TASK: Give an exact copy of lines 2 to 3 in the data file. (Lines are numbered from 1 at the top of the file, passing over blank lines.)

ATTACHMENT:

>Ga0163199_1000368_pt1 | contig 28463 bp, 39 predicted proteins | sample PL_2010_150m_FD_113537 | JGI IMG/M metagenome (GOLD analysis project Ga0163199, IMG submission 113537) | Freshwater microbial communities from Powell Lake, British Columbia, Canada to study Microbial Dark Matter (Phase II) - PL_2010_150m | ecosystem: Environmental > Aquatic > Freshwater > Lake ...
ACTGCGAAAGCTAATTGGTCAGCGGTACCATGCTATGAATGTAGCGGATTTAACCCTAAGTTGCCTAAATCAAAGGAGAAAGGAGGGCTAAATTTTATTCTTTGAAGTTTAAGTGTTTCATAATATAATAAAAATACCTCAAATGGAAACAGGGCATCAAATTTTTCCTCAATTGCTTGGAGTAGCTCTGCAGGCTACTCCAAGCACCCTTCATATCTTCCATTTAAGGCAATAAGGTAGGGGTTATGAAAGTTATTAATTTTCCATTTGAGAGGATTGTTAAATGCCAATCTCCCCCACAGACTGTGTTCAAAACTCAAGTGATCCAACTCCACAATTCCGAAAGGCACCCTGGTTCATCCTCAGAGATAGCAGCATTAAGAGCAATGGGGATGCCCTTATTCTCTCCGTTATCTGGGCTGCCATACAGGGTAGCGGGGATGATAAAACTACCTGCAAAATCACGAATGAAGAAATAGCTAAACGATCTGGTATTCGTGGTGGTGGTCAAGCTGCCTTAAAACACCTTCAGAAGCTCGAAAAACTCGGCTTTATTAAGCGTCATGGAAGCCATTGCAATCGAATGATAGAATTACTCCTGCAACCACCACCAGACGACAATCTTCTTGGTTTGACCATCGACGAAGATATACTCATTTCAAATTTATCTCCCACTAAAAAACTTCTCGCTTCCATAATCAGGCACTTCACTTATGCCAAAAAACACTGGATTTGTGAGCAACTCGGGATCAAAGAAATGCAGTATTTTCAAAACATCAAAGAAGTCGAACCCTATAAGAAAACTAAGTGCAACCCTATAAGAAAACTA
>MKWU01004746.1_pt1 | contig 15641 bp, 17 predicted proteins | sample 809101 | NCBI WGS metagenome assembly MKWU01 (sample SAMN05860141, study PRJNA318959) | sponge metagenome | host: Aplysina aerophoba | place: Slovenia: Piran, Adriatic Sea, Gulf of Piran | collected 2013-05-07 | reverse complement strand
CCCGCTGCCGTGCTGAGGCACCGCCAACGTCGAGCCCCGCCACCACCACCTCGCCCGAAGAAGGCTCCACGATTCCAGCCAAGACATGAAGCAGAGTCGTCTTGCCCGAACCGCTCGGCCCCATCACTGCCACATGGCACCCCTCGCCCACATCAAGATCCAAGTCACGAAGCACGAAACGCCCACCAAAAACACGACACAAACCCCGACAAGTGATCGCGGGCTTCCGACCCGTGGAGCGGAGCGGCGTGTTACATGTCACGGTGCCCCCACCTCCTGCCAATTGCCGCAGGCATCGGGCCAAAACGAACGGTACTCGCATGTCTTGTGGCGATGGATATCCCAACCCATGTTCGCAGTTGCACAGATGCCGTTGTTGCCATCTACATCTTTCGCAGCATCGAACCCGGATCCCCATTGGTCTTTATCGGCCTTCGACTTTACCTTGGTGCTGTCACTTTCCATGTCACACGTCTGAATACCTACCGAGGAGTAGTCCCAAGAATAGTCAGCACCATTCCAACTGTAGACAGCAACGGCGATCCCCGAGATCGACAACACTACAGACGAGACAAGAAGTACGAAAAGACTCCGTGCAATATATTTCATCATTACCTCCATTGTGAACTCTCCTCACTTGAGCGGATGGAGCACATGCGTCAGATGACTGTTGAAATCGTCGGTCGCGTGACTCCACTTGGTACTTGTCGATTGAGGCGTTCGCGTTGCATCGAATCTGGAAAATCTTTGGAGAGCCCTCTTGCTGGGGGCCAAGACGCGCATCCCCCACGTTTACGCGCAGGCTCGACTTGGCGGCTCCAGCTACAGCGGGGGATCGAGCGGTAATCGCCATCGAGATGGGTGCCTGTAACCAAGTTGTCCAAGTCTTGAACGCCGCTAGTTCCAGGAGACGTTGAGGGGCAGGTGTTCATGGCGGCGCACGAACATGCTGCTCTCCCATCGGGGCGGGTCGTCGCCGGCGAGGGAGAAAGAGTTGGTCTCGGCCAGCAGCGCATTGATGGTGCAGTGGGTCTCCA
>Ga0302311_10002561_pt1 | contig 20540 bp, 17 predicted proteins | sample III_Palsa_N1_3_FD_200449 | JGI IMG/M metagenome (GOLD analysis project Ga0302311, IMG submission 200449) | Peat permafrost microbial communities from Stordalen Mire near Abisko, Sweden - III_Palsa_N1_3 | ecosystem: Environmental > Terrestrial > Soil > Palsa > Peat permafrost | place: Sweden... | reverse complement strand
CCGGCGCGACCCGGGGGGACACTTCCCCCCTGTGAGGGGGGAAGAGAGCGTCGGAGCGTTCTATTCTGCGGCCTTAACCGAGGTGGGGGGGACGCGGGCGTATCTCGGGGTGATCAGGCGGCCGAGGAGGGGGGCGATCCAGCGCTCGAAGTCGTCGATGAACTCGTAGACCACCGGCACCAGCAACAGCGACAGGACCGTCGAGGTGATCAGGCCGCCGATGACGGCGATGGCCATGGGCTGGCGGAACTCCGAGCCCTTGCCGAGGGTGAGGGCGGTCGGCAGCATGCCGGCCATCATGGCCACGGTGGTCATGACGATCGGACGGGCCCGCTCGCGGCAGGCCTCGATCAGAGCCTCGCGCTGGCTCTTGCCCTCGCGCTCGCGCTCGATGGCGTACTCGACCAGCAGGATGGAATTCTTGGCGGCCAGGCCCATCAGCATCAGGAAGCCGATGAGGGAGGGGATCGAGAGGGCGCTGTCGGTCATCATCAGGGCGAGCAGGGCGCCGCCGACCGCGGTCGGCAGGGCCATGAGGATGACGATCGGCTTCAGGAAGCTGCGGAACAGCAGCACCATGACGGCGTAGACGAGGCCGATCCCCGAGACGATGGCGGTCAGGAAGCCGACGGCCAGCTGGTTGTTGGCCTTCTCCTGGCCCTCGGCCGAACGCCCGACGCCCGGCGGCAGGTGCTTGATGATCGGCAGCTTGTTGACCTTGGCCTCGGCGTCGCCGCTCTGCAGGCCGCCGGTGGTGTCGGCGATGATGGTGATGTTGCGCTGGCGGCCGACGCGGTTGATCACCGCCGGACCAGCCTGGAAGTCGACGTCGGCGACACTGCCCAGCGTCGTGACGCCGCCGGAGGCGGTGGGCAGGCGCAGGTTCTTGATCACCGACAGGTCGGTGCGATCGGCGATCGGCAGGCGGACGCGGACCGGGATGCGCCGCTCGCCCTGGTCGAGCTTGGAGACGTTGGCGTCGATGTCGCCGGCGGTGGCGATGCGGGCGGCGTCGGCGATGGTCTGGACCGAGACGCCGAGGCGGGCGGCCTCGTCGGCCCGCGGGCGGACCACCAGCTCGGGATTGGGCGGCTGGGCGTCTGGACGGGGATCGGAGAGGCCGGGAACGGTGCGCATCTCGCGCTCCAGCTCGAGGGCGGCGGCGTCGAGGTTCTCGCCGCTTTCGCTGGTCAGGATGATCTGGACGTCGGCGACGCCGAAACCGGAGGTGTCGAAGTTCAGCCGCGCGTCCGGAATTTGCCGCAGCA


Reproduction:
ACTGCGAAAGCTAATTGGTCAGCGGTACCATGCTATGAATGTAGCGGATTTAACCCTAAGTTGCCTAAATCAAAGGAGAAAGGAGGGCTAAATTTTATTCTTTGAAGTTTAAGTGTTTCATAATATAATAAAAATACCTCAAATGGAAACAGGGCATCAAATTTTTCCTCAATTGCTTGGAGTAGCTCTGCAGGCTACTCCAAGCACCCTTCATATCTTCCATTTAAGGCAATAAGGTAGGGGTTATGAAAGTTATTAATTTTCCATTTGAGAGGATTGTTAAATGCCAATCTCCCCCACAGACTGTGTTCAAAACTCAAGTGATCCAACTCCACAATTCCGAAAGGCACCCTGGTTCATCCTCAGAGATAGCAGCATTAAGAGCAATGGGGATGCCCTTATTCTCTCCGTTATCTGGGCTGCCATACAGGGTAGCGGGGATGATAAAACTACCTGCAAAATCACGAATGAAGAAATAGCTAAACGATCTGGTATTCGTGGTGGTGGTCAAGCTGCCTTAAAACACCTTCAGAAGCTCGAAAAACTCGGCTTTATTAAGCGTCATGGAAGCCATTGCAATCGAATGATAGAATTACTCCTGCAACCACCACCAGACGACAATCTTCTTGGTTTGACCATCGACGAAGATATACTCATTTCAAATTTATCTCCCACTAAAAAACTTCTCGCTTCCATAATCAGGCACTTCACTTATGCCAAAAAACACTGGATTTGTGAGCAACTCGGGATCAAAGAAATGCAGTATTTTCAAAACATCAAAGAAGTCGAACCCTATAAGAAAACTAAGTGCAACCCTATAAGAAAACTA
>MKWU01004746.1_pt1 | contig 15641 bp, 17 predicted proteins | sample 809101 | NCBI WGS metagenome assembly MKWU01 (sample SAMN05860141, study PRJNA318959) | sponge metagenome | host: Aplysina aerophoba | place: Slovenia: Piran, Adriatic Sea, Gulf of Piran | collected 2013-05-07 | reverse complement strand